The Super Bowl and supersize bowls

Football fans and foodAmericans are fat. More than two-thirds of adults in the U.S. are overweight or obese.

Big portions are a big reason. Drinks, snacks and meals have all gotten bigger over time. As portion sizes increase, people get fatter.

Our perceptions play a role. An experiment conducted at a Super Bowl party found that people who were served snacks from large (four-liter) bowls ate 56 percent more than people served from smaller (two-liter) bowls. The larger bowl made portions look smaller. If you don’t want your friends to overeat, use smaller bowls at your Super Bowl party.

The Small Plate Movement promotes using 10-inch plates instead of 12-inch plates. People eat 22 percent fewer calories from a smaller plate, without affecting their perceived fullness or satisfaction.

But the market doesn’t help reduce portion size. Starbucks offers its iced drinks in a gigantic 31-ounce cup size, the “Trenta.” The Trenta is bigger than the capacity of the average stomach. Twenty years ago, take-away coffee came in a seven-ounce cup.

Dan Ariely talked with National Public Radio about an experiment on portion sizes that he conducted at Panda Express, a Chinese fast-food restaurant. Ariely is a professor of psychology and behavioral economics at Duke University and author of The Upside of Irrationality.

When asked if they would accept a smaller portion of the main dish, most people said “No way.” Would they accept a smaller portion of fries, the side dish? “Sure.”

But after the study ended, people didn’t take the initiative to ask for a smaller serving of fries. Is it too much work? A break in the normal routine? Do they feel cheated? Or something else?

What can these studies tell us about how to change environmental behaviors?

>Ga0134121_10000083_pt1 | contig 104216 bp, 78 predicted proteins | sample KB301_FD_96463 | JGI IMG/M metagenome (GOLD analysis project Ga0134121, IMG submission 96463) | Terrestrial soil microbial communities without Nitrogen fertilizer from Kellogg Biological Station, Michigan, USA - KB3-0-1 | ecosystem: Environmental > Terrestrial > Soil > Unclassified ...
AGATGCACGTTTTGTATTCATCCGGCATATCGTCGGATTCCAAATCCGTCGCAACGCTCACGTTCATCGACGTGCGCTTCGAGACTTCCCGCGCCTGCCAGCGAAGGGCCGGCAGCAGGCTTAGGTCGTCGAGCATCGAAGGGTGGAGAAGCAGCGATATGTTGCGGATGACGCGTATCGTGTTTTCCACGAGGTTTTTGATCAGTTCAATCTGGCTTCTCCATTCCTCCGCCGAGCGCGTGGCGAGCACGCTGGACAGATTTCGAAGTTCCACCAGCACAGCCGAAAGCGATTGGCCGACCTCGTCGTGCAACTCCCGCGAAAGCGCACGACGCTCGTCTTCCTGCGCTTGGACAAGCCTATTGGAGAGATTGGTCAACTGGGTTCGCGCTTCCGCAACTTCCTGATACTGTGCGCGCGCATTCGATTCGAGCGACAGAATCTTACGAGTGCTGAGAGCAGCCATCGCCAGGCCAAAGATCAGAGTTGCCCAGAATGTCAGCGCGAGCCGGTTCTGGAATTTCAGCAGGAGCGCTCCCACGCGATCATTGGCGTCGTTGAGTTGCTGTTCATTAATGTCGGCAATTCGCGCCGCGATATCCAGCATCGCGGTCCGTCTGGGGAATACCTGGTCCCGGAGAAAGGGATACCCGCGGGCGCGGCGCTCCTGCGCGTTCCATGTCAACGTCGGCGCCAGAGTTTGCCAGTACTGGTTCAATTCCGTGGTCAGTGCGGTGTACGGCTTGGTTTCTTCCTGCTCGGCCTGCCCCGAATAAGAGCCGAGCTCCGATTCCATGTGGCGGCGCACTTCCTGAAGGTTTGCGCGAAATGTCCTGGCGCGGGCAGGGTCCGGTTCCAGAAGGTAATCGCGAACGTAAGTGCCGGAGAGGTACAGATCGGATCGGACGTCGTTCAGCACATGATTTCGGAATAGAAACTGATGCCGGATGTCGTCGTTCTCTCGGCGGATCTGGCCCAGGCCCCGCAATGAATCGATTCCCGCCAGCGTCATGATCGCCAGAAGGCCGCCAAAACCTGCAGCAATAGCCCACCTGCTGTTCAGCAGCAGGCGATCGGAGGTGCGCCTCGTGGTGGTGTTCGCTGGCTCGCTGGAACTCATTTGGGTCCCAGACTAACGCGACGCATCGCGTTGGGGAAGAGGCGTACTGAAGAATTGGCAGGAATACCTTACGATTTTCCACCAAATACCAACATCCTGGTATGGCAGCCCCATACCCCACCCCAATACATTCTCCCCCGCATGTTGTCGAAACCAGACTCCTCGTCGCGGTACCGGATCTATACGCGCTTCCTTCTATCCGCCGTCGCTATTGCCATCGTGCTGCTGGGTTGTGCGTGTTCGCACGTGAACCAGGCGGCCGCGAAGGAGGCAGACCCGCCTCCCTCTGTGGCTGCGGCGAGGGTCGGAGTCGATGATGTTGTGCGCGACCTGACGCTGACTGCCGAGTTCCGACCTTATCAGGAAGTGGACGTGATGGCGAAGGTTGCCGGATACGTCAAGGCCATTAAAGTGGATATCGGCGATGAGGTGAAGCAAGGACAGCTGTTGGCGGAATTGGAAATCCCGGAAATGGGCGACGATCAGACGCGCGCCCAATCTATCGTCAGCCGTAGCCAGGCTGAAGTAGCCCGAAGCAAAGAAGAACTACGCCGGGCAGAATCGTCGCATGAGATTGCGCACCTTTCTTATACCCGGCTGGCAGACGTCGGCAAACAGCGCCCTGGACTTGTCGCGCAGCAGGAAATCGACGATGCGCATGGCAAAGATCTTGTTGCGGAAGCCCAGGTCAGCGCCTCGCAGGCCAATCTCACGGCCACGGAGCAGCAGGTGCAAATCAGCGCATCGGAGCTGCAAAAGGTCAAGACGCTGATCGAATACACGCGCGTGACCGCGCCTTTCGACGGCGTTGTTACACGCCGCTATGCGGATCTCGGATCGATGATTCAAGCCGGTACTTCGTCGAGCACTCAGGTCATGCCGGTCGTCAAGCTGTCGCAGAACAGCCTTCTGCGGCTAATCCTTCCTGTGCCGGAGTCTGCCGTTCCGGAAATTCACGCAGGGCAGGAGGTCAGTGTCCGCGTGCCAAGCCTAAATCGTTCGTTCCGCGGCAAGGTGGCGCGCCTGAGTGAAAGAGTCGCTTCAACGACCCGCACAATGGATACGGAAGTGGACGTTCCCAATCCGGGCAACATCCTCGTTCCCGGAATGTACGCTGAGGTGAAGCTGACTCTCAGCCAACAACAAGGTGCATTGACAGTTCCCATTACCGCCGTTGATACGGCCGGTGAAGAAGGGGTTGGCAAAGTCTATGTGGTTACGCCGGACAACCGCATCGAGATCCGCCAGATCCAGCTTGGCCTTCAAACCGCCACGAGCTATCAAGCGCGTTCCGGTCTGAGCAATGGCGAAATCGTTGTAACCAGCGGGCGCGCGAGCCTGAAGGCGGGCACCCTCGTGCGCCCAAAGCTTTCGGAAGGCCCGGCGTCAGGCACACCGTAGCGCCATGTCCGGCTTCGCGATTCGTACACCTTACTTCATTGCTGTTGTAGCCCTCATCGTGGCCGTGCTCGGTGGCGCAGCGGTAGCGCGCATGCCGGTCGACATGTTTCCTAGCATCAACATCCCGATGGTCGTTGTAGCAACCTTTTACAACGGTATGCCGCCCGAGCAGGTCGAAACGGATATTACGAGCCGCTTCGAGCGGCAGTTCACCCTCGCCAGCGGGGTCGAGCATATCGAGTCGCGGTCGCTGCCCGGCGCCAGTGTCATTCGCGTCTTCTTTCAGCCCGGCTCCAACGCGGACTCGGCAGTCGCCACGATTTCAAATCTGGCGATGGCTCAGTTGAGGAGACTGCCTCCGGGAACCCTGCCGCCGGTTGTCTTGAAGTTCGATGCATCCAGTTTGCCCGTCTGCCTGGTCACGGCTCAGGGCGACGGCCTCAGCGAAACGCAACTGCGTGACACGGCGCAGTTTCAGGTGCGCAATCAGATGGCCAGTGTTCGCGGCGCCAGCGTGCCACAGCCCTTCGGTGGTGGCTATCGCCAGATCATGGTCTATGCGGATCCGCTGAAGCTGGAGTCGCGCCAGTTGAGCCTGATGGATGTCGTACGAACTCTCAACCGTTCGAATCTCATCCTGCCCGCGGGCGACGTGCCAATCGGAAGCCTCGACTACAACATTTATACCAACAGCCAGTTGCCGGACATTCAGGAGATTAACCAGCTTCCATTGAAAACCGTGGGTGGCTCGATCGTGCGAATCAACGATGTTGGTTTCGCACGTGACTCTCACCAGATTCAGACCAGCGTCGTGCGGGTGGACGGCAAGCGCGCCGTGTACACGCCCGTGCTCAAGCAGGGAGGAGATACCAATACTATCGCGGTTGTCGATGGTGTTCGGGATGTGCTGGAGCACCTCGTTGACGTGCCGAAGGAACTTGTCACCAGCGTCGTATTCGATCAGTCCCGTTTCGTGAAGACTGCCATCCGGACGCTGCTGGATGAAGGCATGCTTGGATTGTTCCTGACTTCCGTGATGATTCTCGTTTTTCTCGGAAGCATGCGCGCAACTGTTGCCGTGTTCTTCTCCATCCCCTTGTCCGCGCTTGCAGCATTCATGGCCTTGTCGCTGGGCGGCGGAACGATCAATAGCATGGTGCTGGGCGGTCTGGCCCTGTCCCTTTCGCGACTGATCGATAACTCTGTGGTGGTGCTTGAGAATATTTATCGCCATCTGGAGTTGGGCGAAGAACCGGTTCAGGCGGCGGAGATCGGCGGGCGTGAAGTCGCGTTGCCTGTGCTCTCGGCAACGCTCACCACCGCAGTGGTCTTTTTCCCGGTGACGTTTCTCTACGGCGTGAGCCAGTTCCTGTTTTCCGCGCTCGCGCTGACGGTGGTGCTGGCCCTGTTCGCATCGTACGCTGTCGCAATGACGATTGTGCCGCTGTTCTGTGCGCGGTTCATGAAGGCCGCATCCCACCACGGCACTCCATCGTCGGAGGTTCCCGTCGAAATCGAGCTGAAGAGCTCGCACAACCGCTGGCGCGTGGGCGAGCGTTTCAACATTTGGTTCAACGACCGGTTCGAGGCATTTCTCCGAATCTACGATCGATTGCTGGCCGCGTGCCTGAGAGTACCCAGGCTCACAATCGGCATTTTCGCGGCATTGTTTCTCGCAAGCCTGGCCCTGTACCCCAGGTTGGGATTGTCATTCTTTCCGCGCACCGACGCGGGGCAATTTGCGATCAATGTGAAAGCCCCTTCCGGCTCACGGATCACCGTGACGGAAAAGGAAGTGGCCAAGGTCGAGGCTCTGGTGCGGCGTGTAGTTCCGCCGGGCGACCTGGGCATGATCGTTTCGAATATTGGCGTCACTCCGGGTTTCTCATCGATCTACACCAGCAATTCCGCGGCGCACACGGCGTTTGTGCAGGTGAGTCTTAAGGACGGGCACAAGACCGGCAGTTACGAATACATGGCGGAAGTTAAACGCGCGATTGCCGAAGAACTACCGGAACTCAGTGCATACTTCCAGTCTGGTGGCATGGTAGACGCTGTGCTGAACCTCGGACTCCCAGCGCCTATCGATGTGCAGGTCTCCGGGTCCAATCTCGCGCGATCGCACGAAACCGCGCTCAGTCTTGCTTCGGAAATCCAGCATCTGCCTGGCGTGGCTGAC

1. Perception is reality. Visual cues tell us how to interpret the world. The environmentally friendly or socially preferable option should look appealing, familiar and not too complicated.

2. Think about what you offer. People may buy a larger pesticide container because it’s cheaper per ounce than the smaller one, even if they don’t need that much. Can we change the price signal for products that harm the environment?

3. Change the market. I followed sales data for hazardous cleaning products for a few years. One year the sales of less-toxic toilet bowl cleaner skyrocketed because a major manufacturer introduced a safer, greener brand. Can we encourage more of those changes?

4. Make it simple to do. A setback thermostat is easy to use and can dramatically reduce energy consumption. That’s simpler than asking people to remember to turn the temperature up and down in their home.  Don’t make them do too much work.

Ed. note: In honor of my 10th anniversary in business, I am updating and reposting some of the posts from my (now-defunct) Sage Enviro blog to make it easier for people to find them.

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